England slow ball and slow thinking is learned at a young age Posted about 12 years ago

England say that they want to take Wales on in attack on Saturday. England’s opening two victories were achieved by playing within themselves, but they believe more is needed to defeat the Six Nations leaders at Twickenham. But do England have the means at half-back and in the midfield to live up to their own ambition?

The attitude in how to shape an attack is different in England to the approach in Australia and New Zealand. Harlequins and Gloucester may be current exceptions to the rule, but English teams at all levels base their attack on going forward and crossing the gainline as soon as possible.

This is often done with a mentality of setting targets for forwards to hit, and everyone knows the potential repercussions of that: if you are too close to the set-piece, the opposition back row can get involved by slowing ball down, stealing it or forcing penalties to be conceded.

I had hoped the five-metre rule at scrums would free things up in the 9-13 area in England, but it merely seems to have encouraged No 8s to pick up and go forward or 12s to try and burst over the gainline.

I am not saying other countries do not have physical 12s. Ma’a Nonu is one of the best players in the the world at busting the gainline. But over the last couple of years New Zealand coaches have added variety to his game – Nonu now off-loads and gets the ball wide quickly when he needs to.

Other countries, particularly Down Under, use the principle of go forward to attack the gainline, not as an end in itself, but as a means of breaking the tackle line or off-loading the ball, keeping the move alive and dynamic.

Australian number 10s offer examples of how best to manipulate space. Stephen Larkham was a master at attacking the space between the attacking and defensive lines, using depth and speed. It is about getting across the gainline in different areas, not just from set-pieces, and making the defence think. Wales are in an exploration stage and it will be interesting to see how they get on against England.

Will they have the confidence to play as they have in their first two games and, indeed, will they win the sort of ball to allow them to do that? Wales’s backs are challenging physically, but they are also skillful.

I do not subscribe to the theory that England should produce better players than Australia between 9 and 13 because of the far great playing numbers we enjoy. Rugby union in Australia is in direct competition with Rugby league and Aussie Rules. In the battle for spectators and sponsors, a high tempo game based on movement is important and it spawns players with innate attacking ability, as well as mavericks like Quade Cooper.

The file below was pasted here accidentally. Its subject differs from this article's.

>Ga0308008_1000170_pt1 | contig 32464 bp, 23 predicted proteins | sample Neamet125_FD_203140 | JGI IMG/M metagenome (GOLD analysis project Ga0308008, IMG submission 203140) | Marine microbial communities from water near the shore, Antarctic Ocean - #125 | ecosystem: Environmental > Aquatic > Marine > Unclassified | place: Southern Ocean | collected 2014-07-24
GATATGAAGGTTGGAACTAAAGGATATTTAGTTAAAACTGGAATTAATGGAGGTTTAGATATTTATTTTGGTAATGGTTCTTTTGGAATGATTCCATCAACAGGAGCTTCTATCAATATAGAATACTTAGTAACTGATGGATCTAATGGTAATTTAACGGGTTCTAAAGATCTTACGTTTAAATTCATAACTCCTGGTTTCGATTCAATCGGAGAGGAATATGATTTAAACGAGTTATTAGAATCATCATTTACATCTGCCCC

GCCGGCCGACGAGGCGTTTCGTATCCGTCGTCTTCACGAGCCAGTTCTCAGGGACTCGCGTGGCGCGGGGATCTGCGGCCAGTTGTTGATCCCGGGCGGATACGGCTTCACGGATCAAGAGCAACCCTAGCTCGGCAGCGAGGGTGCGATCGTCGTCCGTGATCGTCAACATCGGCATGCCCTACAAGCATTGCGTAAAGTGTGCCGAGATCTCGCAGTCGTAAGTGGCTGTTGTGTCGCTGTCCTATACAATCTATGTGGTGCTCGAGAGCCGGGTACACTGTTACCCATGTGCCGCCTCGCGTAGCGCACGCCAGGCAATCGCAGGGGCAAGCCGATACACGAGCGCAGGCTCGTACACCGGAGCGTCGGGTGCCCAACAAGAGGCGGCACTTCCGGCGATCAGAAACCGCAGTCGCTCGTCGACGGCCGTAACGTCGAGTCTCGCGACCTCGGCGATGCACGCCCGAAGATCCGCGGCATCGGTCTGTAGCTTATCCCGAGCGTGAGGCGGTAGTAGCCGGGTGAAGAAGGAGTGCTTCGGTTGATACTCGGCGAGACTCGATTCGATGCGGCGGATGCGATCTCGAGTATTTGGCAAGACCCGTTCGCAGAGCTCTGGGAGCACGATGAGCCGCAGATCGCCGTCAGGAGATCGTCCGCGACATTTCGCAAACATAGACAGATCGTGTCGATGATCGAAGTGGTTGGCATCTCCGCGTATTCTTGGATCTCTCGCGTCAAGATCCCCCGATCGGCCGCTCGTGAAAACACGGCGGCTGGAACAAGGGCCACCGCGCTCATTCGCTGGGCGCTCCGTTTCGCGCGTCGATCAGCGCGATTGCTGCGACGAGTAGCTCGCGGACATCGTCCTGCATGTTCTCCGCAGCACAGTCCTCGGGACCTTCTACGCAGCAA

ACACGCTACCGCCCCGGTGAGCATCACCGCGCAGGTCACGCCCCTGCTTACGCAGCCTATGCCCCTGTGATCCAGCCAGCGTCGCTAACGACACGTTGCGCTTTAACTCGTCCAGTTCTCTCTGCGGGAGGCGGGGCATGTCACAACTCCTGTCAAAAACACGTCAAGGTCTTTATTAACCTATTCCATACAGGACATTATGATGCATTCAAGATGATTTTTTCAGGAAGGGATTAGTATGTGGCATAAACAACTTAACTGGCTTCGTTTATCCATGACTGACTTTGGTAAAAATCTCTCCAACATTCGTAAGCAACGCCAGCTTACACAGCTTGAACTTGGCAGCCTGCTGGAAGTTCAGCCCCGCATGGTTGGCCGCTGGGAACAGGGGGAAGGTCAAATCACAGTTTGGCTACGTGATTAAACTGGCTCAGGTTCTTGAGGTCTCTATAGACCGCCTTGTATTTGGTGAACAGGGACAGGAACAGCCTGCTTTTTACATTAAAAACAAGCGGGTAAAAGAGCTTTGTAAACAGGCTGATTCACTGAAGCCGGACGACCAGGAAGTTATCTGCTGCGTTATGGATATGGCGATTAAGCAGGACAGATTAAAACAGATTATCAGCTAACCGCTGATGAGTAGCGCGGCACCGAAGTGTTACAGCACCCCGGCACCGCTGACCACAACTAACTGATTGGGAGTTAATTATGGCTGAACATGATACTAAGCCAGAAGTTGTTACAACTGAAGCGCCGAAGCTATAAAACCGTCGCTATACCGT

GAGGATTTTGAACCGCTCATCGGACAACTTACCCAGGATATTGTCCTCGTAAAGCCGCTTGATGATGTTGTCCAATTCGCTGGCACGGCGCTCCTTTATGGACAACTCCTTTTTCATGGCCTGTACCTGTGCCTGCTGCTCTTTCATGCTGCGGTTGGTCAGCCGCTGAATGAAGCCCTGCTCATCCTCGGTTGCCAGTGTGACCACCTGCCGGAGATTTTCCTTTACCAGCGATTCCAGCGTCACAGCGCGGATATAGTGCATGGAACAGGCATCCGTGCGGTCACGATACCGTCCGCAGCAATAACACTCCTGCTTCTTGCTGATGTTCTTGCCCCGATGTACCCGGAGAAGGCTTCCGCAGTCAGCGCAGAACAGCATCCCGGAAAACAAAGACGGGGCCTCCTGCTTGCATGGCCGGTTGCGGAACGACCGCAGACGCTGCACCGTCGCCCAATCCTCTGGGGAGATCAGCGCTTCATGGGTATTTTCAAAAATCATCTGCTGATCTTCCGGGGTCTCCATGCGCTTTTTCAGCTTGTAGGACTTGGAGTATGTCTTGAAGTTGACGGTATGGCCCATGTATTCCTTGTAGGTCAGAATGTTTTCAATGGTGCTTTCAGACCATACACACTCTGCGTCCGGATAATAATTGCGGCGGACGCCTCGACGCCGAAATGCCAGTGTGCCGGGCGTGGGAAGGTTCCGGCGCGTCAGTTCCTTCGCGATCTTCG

New Zealand is similar and the Super 15 is more commercially oriented than the English Premiership. That is not a criticism but a factual observation. Players are encouraged to play with a lot more freedom than they are in England.

The coaching emphasis is also different. Players are at their most malleable and impressionable between the ages of 16 and 21, but England’s young players are pushed too much toward conditioning and core skills than on learning to play the game.

What you want is decision-makers in a game and when you look at making up a world team between 9 and 13 you think of Will Genia, Dan Carter, Matt Giteau and Conrad Smith, players with real footballing ability, who are about far more than conditioning and core skills.

Stuart Lancaster, England’s interim head coach, does not have those options. His choice of half backs, fly-halves and number 12’s present a range of options, but none of the players available can react to the field in front of them with the facility of their top Southern Hemisphere counterparts. They have been given too many rigid game plans growing up.

England also maintain their remarkable capacity to deliver slow ball, another reason why Ben Youngs has been struggling. I cannot imagine England hanging on by their fingertips and beating Wales because the opposition will be too good – but will they have the courage, the skill and the creativity, simply to go out and play?

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Brian Ashton has credentials as both player and coach. He started playing rugby at Lancaster Royal Grammar School and progressed through age and club grades. While Brian played representative rugby for Lancashire, England North, and the Barbarians it is as a coach that he has made the more significant impact. He has coached at club and international level since 1980, including 2 years as England head coach. Brian is currently Technical Director of Rugby at Fylde RFC in Lancashire and is widely regarded as one of the most visionary coaches in the global game.

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